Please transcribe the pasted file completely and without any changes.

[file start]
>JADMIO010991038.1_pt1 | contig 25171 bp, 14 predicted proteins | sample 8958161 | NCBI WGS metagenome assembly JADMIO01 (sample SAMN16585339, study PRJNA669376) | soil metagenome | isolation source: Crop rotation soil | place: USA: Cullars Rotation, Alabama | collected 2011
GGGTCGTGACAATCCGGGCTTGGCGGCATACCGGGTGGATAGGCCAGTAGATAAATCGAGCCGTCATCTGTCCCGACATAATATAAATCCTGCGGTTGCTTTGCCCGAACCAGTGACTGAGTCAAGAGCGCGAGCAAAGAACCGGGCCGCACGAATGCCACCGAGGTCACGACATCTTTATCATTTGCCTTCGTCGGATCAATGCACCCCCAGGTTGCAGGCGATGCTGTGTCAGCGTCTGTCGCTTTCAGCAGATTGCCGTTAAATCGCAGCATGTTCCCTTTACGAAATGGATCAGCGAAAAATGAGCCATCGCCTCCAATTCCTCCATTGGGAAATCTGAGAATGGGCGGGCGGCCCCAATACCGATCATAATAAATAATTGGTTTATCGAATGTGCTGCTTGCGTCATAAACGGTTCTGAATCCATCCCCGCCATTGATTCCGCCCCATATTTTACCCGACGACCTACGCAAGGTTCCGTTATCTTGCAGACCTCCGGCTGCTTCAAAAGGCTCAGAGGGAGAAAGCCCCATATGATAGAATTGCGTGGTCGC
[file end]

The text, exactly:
>JADMIO010991038.1_pt1 | contig 25171 bp, 14 predicted proteins | sample 8958161 | NCBI WGS metagenome assembly JADMIO01 (sample SAMN16585339, study PRJNA669376) | soil metagenome | isolation source: Crop rotation soil | place: USA: Cullars Rotation, Alabama | collected 2011
GGGTCGTGACAATCCGGGCTTGGCGGCATACCGGGTGGATAGGCCAGTAGATAAATCGAGCCGTCATCTGTCCCGACATAATATAAATCCTGCGGTTGCTTTGCCCGAACCAGTGACTGAGTCAAGAGCGCGAGCAAAGAACCGGGCCGCACGAATGCCACCGAGGTCACGACATCTTTATCATTTGCCTTCGTCGGATCAATGCACCCCCAGGTTGCAGGCGATGCTGTGTCAGCGTCTGTCGCTTTCAGCAGATTGCCGTTAAATCGCAGCATGTTCCCTTTACGAAATGGATCAGCGAAAAATGAGCCATCGCCTCCAATTCCTCCATTGGGAAATCTGAGAATGGGCGGGCGGCCCCAATACCGATCATAATAAATAATTGGTTTATCGAATGTGCTGCTTGCGTCATAAACGGTTCTGAATCCATCCCCGCCATTGATTCCGCCCCATATTTTACCCGACGACCTACGCAAGGTTCCGTTATCTTGCAGACCTCCGGCTGCTTCAAAAGGCTCAGAGGGAGAAAGCCCCATATGATAGAATTGCGTGGTCGC